I subscribe to the view that stresses the individually driven nature of suicide bombers arguing that they “can be educated and uneducated; religious and secular; comfortably off and destitute; their link is the decision they make to transform their powerlessness into extraordinary power”.24 In highlighting the long lineage between Islamic and ethno–national resistance, I have argued that martyrdom operations – whether carried out by Islamist or resistance movements–are altruistic, self–sacrificial operations conveyed in the form of symbolic capital (honor and dignity). This generalization seems to be warranted by a correspondence among the various discourses discussed above. I suggest that the common ground for both Islamist and nationalistic–secular movements is the agreement that living under occupation is tantamount to disgrace and humiliation. As such it is respectively a religious and nationalistic duty to end the occupation using all possible means, including suicide operations.

In this article, I intended to express how both parties furnished a religious or secular political discourse to justify suicide operations. The icon that both parties, secularists and Islamists, embraced is that martyrdom operations were conducted in order to uphold the honor, pride, and dignity of the ‘nation;’ this being the main cause or motivation behind self–sacrifice operations. This value–laden expression of symbolic capital connotes different meanings of the word ‘ummah’ to the various adherents. Thus, for Saad Ghorayeb Amal29 and the Palestinians, the ummah denotes the Islamic ummah; for the SSNP the ummah refers to the ‘Syrian Nation;’ for the LCP the ummah pinpoints to all the destitute, the deprived in the world; for the LTTE the ummah corresponds to the Tamil nation; and for the PKK the ummah refers to a free, united, and independent Kurdistan. The common denominator among all of these conceptions of nationhood or ummah is that they are “imagined communities”.56 As such, there seem to be elements pointing to pedagogy of martyrdom, the common denominator of which are symbolic and religious capital, on the one hand, and agency, on the other. Agency is salient in the rule of thumb and the prima facie duty that the recourse to suicide operations is dictated by the conditions of the battlefield where conventional weapons and capabilities prove futile or inadequate in facing a superior enemy that outguns and overpowers them. Moreover, the suicide bomber feels that she is in control since that person determines the time and place of the operation, as such exercising empowerment.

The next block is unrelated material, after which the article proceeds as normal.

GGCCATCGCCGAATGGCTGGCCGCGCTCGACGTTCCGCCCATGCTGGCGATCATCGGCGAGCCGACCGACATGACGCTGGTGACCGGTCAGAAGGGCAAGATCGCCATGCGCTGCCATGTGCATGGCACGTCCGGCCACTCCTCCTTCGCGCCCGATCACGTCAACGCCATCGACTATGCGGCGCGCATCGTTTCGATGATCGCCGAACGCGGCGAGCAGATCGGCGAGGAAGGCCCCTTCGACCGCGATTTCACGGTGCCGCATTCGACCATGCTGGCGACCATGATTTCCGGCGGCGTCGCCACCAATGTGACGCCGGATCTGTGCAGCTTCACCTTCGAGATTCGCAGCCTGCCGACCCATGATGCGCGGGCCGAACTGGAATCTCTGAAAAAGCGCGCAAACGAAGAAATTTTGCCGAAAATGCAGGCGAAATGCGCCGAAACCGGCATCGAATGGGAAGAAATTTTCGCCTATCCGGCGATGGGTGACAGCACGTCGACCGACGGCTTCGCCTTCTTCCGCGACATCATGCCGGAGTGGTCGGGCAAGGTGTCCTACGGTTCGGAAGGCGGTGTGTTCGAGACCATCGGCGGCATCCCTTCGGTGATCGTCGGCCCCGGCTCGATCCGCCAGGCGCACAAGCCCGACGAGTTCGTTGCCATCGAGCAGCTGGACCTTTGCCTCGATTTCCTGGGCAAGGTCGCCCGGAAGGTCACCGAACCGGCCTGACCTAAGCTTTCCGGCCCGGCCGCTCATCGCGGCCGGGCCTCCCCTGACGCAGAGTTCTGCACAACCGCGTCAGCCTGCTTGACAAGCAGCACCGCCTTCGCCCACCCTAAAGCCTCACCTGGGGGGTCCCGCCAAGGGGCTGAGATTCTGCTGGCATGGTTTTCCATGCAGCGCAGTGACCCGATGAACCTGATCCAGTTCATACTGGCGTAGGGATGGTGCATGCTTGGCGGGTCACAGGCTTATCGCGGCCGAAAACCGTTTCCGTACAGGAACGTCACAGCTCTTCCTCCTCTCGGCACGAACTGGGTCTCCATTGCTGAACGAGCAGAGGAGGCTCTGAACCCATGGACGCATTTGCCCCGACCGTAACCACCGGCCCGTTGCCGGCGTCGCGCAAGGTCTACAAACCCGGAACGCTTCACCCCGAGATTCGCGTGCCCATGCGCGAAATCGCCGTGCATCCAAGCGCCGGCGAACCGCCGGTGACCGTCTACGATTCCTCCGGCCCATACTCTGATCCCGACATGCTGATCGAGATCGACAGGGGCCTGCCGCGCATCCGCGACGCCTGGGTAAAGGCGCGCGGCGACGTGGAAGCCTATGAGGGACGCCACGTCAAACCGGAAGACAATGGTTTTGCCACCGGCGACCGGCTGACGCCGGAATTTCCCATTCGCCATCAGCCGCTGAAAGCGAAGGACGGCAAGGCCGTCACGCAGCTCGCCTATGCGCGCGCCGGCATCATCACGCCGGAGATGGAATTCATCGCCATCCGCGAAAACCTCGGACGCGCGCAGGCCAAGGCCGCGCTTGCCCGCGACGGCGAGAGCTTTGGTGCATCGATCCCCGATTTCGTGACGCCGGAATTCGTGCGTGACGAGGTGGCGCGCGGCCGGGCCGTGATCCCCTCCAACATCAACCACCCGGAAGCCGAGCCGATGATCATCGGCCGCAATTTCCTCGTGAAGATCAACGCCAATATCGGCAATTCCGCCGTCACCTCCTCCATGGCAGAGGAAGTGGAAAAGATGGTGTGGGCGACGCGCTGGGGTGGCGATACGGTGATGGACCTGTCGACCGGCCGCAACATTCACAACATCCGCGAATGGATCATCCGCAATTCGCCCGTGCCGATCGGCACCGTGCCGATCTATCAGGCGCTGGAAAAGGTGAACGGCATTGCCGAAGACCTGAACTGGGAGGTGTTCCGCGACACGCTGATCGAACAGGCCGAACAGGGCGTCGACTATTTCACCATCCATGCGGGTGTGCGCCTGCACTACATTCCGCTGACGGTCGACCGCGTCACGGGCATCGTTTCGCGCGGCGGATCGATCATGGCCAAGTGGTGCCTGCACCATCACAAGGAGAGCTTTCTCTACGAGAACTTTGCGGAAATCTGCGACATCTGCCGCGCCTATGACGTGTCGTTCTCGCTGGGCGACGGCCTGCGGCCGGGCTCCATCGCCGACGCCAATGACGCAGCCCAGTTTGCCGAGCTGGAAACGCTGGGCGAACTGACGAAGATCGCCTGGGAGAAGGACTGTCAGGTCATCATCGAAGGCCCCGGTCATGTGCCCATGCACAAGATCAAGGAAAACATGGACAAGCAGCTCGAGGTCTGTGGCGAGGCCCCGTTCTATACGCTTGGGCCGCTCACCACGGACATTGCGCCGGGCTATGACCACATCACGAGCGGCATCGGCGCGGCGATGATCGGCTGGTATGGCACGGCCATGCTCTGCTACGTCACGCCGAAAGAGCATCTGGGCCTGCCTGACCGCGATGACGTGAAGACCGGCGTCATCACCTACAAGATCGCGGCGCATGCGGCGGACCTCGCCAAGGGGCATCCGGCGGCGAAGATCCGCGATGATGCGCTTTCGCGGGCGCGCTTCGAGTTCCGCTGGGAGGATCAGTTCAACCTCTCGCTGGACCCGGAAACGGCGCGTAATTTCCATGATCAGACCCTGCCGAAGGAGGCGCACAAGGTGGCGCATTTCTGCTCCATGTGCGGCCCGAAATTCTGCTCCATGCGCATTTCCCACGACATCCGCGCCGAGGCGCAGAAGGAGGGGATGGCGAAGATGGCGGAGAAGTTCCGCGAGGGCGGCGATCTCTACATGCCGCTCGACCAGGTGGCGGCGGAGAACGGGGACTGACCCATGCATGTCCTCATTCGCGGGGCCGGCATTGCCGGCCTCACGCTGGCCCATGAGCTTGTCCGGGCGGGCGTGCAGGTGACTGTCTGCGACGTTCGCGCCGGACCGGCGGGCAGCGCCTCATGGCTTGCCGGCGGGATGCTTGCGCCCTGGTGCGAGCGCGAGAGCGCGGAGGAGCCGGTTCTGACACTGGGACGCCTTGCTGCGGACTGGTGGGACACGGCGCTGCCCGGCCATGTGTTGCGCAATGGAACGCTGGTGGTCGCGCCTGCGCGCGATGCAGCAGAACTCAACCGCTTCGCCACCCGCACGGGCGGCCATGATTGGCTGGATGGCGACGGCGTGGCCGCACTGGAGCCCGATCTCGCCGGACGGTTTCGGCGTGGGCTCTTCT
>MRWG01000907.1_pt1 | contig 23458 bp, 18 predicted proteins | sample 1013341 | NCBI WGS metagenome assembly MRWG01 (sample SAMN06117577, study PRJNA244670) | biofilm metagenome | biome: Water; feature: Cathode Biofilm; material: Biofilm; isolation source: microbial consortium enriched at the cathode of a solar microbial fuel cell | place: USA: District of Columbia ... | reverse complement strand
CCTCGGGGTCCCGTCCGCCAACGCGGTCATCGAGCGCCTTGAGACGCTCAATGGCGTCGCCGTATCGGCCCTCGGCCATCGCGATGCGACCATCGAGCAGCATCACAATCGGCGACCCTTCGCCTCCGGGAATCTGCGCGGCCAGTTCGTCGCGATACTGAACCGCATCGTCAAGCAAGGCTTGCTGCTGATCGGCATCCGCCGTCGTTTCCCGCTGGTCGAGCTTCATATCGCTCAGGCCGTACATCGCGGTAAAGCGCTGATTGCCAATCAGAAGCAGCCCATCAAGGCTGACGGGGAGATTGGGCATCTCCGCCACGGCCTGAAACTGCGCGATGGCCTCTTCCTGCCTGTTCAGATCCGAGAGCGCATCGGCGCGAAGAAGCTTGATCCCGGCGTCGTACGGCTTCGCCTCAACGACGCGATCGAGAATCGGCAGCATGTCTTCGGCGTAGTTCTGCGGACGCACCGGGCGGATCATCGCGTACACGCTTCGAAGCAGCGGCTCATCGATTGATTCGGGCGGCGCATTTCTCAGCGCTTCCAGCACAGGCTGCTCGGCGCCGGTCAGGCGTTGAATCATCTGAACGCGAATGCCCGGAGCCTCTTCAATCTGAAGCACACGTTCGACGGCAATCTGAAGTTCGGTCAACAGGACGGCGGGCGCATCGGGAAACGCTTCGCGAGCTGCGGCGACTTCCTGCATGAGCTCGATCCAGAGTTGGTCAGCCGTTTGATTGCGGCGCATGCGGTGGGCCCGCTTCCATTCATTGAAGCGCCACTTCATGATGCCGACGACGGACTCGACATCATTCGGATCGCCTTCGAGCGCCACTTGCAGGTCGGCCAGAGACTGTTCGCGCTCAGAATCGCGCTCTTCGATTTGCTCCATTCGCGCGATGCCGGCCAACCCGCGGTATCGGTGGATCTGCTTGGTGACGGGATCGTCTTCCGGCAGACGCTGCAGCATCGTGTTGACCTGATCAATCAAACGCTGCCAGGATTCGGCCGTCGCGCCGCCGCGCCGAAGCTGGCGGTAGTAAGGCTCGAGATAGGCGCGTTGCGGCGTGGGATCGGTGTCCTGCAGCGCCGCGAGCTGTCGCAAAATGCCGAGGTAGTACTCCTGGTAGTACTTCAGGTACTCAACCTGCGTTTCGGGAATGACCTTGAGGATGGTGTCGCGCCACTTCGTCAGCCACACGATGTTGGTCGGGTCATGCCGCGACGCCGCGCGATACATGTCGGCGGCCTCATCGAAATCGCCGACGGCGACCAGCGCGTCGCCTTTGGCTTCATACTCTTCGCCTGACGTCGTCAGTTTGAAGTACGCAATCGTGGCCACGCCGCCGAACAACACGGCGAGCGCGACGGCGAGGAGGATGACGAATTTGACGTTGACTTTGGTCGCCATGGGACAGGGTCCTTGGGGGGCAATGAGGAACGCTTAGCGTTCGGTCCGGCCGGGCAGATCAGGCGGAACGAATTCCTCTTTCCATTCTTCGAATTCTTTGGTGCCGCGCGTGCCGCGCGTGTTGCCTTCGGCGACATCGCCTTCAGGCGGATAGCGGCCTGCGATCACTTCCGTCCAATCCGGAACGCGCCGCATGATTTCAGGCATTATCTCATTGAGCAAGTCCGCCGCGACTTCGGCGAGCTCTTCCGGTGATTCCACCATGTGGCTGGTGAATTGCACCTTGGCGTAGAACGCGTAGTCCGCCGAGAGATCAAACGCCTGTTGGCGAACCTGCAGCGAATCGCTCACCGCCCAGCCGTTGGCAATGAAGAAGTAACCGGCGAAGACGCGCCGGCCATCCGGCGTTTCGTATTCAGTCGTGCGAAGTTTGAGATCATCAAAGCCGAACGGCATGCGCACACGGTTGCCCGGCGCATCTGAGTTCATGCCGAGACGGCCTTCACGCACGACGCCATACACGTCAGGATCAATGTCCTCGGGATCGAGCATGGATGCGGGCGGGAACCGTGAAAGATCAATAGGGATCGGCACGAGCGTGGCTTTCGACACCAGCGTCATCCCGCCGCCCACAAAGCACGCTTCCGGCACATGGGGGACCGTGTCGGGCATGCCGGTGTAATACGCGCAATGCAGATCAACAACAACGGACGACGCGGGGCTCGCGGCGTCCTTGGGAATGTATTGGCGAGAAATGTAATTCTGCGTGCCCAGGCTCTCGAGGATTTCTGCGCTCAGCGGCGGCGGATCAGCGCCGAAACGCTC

Conflict of Interest

The author declares no conflict of interest.